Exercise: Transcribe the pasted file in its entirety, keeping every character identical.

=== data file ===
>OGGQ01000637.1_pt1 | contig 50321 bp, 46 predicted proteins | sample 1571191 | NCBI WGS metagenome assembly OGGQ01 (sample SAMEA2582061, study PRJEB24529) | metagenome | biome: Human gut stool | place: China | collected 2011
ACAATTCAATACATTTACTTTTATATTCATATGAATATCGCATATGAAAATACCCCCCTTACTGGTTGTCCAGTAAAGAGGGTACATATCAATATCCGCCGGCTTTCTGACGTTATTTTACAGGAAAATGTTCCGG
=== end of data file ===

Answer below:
>OGGQ01000637.1_pt1 | contig 50321 bp, 46 predicted proteins | sample 1571191 | NCBI WGS metagenome assembly OGGQ01 (sample SAMEA2582061, study PRJEB24529) | metagenome | biome: Human gut stool | place: China | collected 2011
ACAATTCAATACATTTACTTTTATATTCATATGAATATCGCATATGAAAATACCCCCCTTACTGGTTGTCCAGTAAAGAGGGTACATATCAATATCCGCCGGCTTTCTGACGTTATTTTACAGGAAAATGTTCCGG